Recently, the Wall Street Journal held a CIO networking event where CIOs talked about moving up the ladder into the corner office. It’s logical that if technology is the future, a CIO’s deep knowledge of technology will help organizations succeed in a world dominated by big data, cloud storage and social media. Yet, technical skills alone are not enough.
In my experience as an executive coach, it takes much more than tech savvy to rise to the highest ranks of the organization.
I work with CIOs, CFOs, cyber security mangers, engineers, scientists, physicians and finance executives. Some have recently been promoted, or have excellent technical skills, but still lack leadership qualities that will push them ahead. What’s missing might be described by a supervisor as either lack of confidence or lack of what we call “emotional intelligence.”
As I have written about previously, executives who make it to the top have a unique combination of self-awareness, self-restraint and social skills that I call emotional intelligence. But even that is not enough these days.
Developing Strong Presence Two Ways
Another set of skills that need development and strengthening could be called "executive presence." What are the signs of weak executive presence? When a client defers to their bosses too much either by looking down at their notes, or not making eye contact; when presentation skills fall short or when someone has a slouching posture—these all put you at a disadvantage.
These may seem like small shortcomings, but they are very important if you want to move ahead. One of the best executive coaches I know Jeff Kaplan, writes that: “Executive Presence is about being present with your audience, whether that's one person or a room of 1,000... It's about how you "present" yourself regardless of whether you're giving a formal presentation, participating in an executive team meeting, or talking to one person at the water cooler.”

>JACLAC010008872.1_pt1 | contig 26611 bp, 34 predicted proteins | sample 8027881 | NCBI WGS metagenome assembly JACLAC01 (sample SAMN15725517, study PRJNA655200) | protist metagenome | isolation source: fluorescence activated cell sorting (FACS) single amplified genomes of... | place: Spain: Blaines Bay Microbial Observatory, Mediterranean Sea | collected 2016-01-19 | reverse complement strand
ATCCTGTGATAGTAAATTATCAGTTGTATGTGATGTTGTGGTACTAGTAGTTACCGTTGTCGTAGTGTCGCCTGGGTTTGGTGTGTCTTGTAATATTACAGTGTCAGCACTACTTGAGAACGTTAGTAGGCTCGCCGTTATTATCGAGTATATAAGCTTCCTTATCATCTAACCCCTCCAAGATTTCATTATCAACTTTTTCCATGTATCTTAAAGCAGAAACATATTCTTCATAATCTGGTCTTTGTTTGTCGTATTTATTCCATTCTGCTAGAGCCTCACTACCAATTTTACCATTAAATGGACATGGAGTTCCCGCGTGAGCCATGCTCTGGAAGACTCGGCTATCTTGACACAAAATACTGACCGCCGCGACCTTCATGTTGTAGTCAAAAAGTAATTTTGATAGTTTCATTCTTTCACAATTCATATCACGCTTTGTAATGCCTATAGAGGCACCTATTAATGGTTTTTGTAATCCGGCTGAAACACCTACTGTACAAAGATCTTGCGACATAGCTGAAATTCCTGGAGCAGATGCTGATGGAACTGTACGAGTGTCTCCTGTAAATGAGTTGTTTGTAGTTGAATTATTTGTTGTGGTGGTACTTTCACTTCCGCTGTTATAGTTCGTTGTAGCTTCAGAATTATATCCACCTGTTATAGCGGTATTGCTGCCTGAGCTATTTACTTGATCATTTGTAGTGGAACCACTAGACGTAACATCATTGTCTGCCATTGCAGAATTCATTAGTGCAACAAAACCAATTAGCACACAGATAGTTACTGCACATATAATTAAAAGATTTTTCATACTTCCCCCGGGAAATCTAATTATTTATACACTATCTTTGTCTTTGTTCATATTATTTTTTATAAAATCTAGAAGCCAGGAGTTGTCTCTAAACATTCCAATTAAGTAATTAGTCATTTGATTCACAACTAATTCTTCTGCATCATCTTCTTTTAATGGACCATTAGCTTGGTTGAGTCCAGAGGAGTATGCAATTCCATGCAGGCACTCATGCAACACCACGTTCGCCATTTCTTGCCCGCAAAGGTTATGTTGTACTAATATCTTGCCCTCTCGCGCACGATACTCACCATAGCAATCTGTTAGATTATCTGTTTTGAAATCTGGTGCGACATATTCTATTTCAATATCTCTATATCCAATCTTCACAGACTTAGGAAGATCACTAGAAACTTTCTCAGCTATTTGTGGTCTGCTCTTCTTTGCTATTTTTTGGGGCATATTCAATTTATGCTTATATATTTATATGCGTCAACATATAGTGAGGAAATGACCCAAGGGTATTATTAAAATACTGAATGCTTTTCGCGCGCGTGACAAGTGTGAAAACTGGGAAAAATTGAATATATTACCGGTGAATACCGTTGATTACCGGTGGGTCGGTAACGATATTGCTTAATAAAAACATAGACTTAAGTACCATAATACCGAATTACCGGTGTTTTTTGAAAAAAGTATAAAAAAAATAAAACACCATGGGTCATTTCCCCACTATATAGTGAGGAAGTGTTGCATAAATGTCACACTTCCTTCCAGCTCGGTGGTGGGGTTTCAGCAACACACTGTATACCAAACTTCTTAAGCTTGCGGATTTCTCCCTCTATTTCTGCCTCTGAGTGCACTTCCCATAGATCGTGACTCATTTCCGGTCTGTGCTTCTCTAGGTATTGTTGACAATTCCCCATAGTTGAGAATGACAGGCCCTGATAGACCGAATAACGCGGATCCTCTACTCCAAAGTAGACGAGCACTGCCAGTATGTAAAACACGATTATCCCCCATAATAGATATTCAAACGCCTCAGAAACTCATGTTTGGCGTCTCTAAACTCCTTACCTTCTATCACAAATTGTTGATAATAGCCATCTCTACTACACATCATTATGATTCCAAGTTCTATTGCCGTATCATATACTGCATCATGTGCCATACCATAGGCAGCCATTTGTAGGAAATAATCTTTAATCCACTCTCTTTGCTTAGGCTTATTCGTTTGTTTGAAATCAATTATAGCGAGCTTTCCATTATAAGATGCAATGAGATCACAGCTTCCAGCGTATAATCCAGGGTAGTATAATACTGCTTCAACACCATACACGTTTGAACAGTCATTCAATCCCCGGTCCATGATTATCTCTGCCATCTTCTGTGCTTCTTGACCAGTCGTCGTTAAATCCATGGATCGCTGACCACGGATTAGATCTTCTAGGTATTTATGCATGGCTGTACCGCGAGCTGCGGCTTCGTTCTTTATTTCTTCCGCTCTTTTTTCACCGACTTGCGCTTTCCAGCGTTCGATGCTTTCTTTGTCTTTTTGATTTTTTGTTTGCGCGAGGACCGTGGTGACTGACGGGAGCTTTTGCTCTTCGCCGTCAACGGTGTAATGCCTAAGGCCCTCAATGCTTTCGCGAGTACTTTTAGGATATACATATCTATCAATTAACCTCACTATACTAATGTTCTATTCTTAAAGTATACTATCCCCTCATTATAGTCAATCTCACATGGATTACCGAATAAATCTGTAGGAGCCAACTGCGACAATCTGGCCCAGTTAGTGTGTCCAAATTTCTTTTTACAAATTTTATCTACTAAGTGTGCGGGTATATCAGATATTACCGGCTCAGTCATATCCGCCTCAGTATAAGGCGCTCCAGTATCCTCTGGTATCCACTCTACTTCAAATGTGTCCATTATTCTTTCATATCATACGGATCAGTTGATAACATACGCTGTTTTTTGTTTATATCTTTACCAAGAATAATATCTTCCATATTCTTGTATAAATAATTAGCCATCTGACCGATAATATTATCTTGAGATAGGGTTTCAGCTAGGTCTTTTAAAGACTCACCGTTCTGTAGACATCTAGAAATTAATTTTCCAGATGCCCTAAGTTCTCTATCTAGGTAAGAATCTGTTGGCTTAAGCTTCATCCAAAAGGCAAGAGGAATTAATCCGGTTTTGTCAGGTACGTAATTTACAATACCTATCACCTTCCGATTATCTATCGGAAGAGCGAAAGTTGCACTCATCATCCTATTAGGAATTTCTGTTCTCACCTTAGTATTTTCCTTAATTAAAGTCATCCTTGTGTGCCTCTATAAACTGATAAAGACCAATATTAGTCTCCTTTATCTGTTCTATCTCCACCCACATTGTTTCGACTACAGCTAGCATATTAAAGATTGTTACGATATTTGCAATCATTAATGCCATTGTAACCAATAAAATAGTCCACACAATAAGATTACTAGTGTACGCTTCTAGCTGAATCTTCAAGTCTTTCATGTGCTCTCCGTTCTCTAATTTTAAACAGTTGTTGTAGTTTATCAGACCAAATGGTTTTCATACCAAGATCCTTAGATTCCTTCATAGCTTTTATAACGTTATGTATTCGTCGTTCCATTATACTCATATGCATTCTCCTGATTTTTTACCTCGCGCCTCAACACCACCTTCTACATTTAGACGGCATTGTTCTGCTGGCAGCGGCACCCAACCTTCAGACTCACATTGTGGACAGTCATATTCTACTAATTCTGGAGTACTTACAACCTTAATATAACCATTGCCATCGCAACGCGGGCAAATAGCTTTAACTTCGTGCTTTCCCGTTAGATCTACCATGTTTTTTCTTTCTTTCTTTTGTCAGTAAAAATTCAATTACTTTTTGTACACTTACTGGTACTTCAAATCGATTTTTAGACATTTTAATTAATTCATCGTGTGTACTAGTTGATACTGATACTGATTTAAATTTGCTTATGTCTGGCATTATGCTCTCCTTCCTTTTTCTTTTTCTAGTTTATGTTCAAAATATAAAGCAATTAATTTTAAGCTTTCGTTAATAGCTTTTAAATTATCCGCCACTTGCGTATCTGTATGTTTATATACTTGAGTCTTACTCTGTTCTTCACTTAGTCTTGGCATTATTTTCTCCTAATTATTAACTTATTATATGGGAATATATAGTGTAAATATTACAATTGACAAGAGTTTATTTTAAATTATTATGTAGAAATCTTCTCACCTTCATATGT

Fundamentally, it is about truly being “in the moment” with others. In our multitasking, mobile-device filled business world, this is increasingly difficult. To improve in this area, two key ingredients are required. First, you must be absolutely fully prepared regardless of whether you're giving a presentation to clients or having a quick conversation with your boss on the phone. When you're fully prepared, you can then deeply listen to what others are saying without worrying about what they're thinking of you or what great wisdom you want to say next. You’ll be relaxed, connected to your breath (instead of cut off from your breath due to anxiety or disorganization), and able to pick up nuances from what others say and how they say it.
The second key ingredient is that you must be fully present, completely engaged in the moment and not "in your head" with thought -- such as judging the person or audience you're speaking to, or wondering what your audience is thinking about you or what you're going to make for dinner.
When people are fully present, creativity flows, new ideas emerge, awareness gets deepened, and problems get solved.
By contrast, if someone is unprepared, in their head, or pushing through a pre-set agenda, there is no room for the creative thoughts.”
Beyond having confidence in your ideas, executive presence also means dressing the part, knowing how to hold an audience’s attention, having confidence in who you are and what you believe in, having excellent social skills, knowing when to show self restraint and being organizationally savvy. Surprisingly, these are things that can be taught-- even if initially, the new behaviors feel artificial. Many a TED talk focuses on powerful behavior and how “fake it until you make it or become it.”
Executive presence is hard to describe, yet easy to spot. Most importantly, it’s vital for CIOs and others who aspire to lead and to succeed.